Without surgery, hypoplastic left heart syndrome is fatal, usually within the first week or two of life.
With treatment, many babies survive, although most will have complications later in life. Some of the complications include:
Aug. 24, 2012
- Tiring easily when participating in sports or other exercise
- Heart rhythm abnormalities (arrhythmias)
- Fluid buildup in the lungs, abdomen, legs and feet (edema)
- Formation of blood clots that may lead to a pulmonary embolism or stroke
- Developmental problems related to the brain and nervous system
- Need for additional heart surgery or transplantation
- Marshall A. Hypoplastic left heart syndrome. http://www.uptodate.com/index. Accessed June 27, 2012.
- Facts about hypoplastic left heart syndrome. Centers for Disease Control and Prevention. http://www.cdc.gov/ncbddd/heartdefects/HLHS.html. Accessed July 24, 2012.
- Brenner JI, et al. Hypoplastic left heart syndrome and other left heart disease: Evolution of understanding from population-based analysis to molecular biology and back again — A brief overview. Cardiology in the Young. 2011;21:23.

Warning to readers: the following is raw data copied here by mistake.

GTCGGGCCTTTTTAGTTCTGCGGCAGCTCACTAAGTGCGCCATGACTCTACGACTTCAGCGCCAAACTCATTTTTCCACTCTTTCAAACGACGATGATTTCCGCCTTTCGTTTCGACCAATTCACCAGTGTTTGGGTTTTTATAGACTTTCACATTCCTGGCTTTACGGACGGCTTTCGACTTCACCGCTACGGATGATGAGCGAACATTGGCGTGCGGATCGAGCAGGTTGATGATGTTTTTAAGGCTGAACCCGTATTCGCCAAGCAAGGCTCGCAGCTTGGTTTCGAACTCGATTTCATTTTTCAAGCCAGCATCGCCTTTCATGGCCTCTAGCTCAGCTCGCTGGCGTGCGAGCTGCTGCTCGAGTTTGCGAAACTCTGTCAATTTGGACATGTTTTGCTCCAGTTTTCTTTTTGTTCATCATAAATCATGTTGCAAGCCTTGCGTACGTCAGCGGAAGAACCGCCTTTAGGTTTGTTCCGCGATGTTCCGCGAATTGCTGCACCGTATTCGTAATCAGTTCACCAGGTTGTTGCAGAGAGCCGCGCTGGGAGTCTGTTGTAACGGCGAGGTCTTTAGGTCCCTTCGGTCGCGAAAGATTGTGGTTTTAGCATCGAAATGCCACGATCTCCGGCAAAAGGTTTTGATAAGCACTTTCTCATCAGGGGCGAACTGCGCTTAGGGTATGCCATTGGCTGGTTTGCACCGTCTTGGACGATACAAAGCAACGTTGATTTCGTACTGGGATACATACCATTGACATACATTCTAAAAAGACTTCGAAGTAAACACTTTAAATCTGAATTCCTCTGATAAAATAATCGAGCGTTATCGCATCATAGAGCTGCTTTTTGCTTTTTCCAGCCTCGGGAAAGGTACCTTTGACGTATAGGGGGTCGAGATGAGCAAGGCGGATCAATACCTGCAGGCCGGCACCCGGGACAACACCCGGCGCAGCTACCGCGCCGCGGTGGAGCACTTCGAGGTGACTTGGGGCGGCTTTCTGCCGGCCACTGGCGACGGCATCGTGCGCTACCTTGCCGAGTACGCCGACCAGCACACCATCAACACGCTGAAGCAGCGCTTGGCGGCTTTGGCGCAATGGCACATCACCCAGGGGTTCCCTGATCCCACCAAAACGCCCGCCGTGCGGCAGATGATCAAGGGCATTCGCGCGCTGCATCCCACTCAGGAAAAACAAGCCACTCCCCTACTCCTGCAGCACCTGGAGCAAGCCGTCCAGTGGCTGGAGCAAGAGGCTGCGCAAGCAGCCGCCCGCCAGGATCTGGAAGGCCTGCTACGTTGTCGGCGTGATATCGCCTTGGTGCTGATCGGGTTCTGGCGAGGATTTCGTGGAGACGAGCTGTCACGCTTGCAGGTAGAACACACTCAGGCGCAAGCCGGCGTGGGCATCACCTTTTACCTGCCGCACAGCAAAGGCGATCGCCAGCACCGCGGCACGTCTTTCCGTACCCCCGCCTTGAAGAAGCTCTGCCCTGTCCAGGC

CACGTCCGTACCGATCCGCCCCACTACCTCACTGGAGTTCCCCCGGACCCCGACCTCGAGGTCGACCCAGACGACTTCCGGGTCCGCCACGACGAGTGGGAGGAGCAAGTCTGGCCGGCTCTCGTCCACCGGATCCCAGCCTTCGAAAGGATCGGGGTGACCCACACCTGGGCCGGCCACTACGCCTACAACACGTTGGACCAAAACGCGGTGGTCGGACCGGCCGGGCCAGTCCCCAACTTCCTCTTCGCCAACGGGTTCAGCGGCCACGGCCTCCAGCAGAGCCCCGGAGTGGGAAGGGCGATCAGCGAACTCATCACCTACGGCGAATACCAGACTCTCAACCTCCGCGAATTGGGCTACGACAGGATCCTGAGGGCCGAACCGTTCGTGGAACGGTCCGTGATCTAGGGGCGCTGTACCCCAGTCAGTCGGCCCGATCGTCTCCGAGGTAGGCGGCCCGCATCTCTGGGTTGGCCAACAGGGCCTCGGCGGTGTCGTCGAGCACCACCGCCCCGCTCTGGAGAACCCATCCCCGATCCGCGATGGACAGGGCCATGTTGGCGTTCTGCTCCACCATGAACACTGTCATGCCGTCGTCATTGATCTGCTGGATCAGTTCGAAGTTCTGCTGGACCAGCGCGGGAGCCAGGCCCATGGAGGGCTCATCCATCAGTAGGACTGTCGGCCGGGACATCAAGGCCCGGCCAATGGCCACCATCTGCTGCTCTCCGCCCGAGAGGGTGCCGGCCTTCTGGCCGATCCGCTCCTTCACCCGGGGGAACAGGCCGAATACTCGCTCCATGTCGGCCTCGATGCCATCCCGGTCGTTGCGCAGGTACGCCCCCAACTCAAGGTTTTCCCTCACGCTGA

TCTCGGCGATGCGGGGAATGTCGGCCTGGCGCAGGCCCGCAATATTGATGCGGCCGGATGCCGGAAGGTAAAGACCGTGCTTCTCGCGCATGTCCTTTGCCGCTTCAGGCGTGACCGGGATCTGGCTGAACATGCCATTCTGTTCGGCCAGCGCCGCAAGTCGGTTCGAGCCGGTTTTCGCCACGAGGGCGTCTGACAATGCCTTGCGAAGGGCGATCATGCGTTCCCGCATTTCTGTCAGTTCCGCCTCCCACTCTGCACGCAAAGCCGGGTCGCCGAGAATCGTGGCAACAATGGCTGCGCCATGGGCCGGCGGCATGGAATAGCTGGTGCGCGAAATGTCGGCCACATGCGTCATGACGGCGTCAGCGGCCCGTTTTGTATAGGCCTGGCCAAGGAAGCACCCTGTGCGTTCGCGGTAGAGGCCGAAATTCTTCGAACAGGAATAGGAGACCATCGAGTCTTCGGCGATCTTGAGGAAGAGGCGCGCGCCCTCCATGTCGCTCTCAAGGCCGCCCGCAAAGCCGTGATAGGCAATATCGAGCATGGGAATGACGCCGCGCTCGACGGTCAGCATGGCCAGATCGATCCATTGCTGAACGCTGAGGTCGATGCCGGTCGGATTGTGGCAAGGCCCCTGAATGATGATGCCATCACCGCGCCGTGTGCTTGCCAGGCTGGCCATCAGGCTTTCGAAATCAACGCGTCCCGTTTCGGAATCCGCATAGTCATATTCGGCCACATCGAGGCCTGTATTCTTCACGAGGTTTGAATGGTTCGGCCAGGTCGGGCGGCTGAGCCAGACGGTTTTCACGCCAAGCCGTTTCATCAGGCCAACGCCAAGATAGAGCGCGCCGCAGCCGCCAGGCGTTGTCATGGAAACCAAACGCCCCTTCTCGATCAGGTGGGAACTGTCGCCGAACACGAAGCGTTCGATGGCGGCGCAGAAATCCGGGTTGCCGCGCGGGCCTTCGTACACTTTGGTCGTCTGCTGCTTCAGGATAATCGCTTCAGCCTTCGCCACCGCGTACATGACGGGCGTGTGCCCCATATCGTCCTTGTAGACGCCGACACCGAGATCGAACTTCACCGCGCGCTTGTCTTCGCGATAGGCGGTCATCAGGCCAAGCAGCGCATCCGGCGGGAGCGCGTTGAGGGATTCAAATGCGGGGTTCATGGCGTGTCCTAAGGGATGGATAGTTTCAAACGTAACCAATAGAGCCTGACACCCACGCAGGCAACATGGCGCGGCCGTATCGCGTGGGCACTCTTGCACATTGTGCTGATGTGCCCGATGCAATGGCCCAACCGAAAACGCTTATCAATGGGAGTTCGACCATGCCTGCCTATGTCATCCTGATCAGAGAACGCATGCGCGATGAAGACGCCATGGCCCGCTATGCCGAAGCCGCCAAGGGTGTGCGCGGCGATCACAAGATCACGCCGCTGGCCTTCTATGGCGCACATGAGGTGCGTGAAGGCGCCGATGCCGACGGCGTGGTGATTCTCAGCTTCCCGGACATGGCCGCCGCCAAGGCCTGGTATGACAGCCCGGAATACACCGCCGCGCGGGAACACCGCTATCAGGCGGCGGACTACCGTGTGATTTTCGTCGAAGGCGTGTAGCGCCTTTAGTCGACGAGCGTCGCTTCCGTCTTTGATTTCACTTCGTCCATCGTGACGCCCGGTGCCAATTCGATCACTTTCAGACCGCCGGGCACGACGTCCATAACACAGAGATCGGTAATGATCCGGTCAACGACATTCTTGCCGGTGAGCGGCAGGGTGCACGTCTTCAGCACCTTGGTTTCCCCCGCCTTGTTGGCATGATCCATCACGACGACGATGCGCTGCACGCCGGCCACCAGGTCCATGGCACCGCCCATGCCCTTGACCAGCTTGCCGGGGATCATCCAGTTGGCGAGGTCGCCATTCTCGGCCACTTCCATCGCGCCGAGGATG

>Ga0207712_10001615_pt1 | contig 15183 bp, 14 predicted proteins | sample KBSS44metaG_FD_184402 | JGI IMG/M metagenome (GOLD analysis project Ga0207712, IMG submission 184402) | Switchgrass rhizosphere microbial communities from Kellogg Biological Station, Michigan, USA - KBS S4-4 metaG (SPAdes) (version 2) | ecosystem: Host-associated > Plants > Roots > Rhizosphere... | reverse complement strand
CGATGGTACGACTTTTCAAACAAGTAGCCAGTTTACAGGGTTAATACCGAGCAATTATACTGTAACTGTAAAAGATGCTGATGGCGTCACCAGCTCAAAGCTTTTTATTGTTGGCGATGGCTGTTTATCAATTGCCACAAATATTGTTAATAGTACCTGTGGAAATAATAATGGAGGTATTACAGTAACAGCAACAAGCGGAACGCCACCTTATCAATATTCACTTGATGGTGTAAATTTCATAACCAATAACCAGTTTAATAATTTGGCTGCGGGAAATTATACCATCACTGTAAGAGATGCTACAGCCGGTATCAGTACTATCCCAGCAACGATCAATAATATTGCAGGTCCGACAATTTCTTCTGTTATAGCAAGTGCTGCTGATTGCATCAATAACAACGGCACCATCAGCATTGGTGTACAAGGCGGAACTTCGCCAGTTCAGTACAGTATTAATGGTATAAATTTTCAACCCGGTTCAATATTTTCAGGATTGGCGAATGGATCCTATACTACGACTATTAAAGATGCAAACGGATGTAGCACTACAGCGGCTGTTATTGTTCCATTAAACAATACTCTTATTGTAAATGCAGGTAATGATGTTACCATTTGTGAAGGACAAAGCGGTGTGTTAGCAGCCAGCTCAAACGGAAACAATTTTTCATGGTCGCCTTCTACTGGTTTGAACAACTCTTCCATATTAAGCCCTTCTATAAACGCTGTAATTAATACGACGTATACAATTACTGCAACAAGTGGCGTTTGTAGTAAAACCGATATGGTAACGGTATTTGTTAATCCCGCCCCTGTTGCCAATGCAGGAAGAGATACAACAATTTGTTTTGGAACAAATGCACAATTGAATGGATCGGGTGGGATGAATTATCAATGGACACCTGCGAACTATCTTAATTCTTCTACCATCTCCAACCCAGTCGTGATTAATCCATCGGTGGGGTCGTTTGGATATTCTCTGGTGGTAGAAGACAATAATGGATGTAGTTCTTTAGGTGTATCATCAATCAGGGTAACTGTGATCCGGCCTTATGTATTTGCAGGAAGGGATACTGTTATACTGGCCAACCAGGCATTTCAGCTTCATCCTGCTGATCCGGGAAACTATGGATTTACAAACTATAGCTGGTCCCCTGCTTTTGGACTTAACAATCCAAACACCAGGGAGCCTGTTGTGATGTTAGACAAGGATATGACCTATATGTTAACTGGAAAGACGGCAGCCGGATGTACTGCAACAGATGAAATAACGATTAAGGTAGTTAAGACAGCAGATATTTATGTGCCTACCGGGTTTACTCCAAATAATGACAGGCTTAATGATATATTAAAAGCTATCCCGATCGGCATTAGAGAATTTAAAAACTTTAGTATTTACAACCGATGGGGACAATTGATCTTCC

- Grossfield P, et al. Hypoplastic left heart syndrome: New genetic insights. Journal of the American College of Cardiology. 2009;53:1072.
- Murtuza B, et al. Changing attitudes to the management of hypoplastic left heart syndrome: A European perspective. Cardiology in the Young. 2011;21:148.
- Said SM, et al. Longer-term issues for young adults with hypoplastic left heart syndrome: Contraception, pregnancy, transition, transfer, counselling, and re-operation. Cardiology in the Young. 2011;21: 93.
- Goldberg CS, et al. Neurodevelopment and quality of life for children with hypoplastic left heart syndrome: Current knowns and unknowns. Cardiology in the Young. 2011;21: 88.
- Waltzman M. Initial evaluation of shock in children. http://www.uptodate.com/index. Accessed June 27, 2012.